Reading - Find Essential Facts: Practice I Exam
Some of the literal comprehension questions on the PPST Reading test will ask you identify a paraphrase or rewording of supporting details. How can you distinguish a main idea from a supporting idea? Unlike main ideas, supporting ideas present facts or specific information. They often answer the questions what? when? why? or how?
How can you locate a supporting detail in a passage that is 200 words long? One thing you don't have to do is memorize the passage. This test does not require that you have perfect recall. Instead, it measures your ability to read carefully and know where to look for specific information. Here are some tips for finding supporting details.
- Look for language clues. Writers often use transitional words or phrases to signal that they are introducing a fact or supporting idea. As you read, keep your eye out for these common phrases:
- Focus on key words from the question. Questions often contain two or three important words that signal what information to look for in the passage. For example, a question following a passage about the American car industry reads, "The passage states that hybrid automobiles work best if.…" The key words are hybrid automobiles and best. They tell you to look for a sentence that contains the phrase hybrid automobiles and describes an optimal situation. Instead of rereading the passage, skim through the paragraphs looking for the key word. Keep in mind that the passage may use a slightly different wording than the key word. As you scan, look for words that address the same idea.
- Pay attention to the structure of the passage. Take note of how the passage is organized as you read. Does the author begin with or build to his main point? Is information presented chronologically? Where does the author offer evidence to back up his main point? Understanding how a passage is structured can help you locate the information you need. Read on for more about common organizational models.
Read the following paragraph, focusing on its main idea and the details that support the main idea. Then, answer the practice questions that follow.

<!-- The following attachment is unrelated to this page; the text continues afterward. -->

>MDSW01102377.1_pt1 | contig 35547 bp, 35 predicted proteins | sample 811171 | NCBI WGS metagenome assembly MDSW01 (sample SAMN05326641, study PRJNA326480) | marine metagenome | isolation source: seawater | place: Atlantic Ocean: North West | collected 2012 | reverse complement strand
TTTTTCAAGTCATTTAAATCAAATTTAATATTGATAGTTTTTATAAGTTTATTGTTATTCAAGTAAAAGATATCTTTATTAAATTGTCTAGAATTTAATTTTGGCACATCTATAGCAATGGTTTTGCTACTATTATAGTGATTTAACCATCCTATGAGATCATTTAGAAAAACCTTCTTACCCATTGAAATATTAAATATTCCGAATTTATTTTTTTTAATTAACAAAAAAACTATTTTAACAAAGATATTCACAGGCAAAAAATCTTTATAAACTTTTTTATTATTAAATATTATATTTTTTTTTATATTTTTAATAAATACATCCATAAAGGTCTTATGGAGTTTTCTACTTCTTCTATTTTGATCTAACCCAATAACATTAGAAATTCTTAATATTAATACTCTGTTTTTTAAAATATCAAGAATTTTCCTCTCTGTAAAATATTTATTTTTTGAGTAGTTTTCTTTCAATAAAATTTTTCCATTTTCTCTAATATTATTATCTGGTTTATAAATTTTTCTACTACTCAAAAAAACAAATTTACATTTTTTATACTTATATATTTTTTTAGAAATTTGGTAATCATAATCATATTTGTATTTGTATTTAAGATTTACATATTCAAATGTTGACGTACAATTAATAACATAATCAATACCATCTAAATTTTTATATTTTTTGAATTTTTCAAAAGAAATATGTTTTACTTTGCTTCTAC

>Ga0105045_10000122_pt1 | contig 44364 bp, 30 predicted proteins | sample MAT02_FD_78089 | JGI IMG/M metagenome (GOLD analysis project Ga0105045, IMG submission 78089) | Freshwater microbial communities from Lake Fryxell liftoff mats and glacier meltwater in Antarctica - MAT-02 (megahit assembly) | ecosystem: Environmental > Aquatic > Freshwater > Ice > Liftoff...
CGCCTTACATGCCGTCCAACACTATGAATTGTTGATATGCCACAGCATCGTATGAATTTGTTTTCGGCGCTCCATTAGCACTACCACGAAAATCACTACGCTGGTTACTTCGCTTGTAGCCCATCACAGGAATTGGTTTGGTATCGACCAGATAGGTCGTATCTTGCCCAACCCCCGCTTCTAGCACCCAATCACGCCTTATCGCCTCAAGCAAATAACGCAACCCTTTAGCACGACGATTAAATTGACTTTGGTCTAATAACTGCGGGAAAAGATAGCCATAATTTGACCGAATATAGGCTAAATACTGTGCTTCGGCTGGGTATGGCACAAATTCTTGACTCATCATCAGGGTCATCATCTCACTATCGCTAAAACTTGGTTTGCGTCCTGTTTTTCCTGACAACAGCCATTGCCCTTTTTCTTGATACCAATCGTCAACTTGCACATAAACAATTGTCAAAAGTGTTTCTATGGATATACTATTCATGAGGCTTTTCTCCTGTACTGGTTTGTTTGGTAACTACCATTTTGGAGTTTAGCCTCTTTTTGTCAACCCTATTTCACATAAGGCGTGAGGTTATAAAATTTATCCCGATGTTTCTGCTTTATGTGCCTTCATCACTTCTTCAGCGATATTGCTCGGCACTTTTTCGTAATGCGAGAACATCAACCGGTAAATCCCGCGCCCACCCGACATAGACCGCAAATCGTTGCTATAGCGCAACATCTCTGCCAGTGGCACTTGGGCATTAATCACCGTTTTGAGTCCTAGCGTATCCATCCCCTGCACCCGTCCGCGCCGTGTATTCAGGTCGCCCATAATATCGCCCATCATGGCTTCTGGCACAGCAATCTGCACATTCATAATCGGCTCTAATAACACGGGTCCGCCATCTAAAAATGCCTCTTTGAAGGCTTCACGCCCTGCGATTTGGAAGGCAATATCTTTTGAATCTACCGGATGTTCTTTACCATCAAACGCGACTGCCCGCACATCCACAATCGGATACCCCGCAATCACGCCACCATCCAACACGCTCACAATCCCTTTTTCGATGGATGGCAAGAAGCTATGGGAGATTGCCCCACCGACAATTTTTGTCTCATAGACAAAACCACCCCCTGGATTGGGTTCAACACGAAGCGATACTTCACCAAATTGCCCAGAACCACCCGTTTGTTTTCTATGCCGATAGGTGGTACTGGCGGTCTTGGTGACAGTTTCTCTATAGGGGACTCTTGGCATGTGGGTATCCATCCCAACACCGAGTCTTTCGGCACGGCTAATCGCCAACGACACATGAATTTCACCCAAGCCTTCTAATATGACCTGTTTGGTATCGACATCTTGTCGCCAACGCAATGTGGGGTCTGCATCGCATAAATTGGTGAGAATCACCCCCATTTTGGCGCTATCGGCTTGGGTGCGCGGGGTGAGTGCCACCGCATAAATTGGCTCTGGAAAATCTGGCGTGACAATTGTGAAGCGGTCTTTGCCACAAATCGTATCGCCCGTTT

(1) The history of microbiology begins with a Dutch haberdasher named Antoni van Leeuwenhoek, a man of no formal scientific education. (2) In the late 1600s, Leeuwenhoek, inspired by the magnifying lenses used by drapers to examine cloth, assembled some of the first microscopes. (3) He developed a technique for grinding and polishing tiny, convex lenses, some of which could magnify an object up to 270 times. (4) After scraping some plaque from between his teeth and examining it under a lens, Leeuwenhoek found tiny squirming creatures, which he called "animalcules." (5) His observations, which he reported to the Royal Society of London, are among the first descriptions of living bacteria.
- What inspired Leeuwenhoek's invention of the microscope?
- his training in science
- the great microbiologists of his era
- the lenses used by the practitioners of his profession
- the desire to observe bacteria
- the common practice of teeth scraping
- In which sentence does the author give Leeuwenhoek's description of living bacteria?
- sentence 1
- sentence 2
- sentence 3
- sentence 4
- sentence 5
- c. The first paragraph provides the supporting detail to answer this question. Leeuwenhoek, a haberdasher, was inspired by the magnifying lenses used by drapers to examine cloth. One of the key words from the question—inspired—leads you to the location of the detail in the passage. Choice a is refuted by a detail presented in the line: a man of no formal scientific education. Choice b is untrue, because the first sentence of the passage states that the history of microbiology begins with Leeuwenhoek. Choice d is also incorrect, because Leeuwenhoek did not know what he would discover under his microscope, and choice e is a silly choice used as a distracter.
- d. You can find Leeuwenhoek's description of bacteria in sentence 4: tiny squirming creatures, which he called "animalcules." You may have been tricked into selecting choice e, because of its repetition of the phrase descriptions of living bacteria, from sentence 5. Be sure to always refer back to the passage when answering a question—do not rely on your memory. Choice e is incorrect, because it does not refer to Leeuwenhoek's own description, but rather the significance of his observation. This question highlights the importance of taking note of where crucial details are located in a passage. Again, do not try to memorize or learn facts or details, but have an idea about where to find them.
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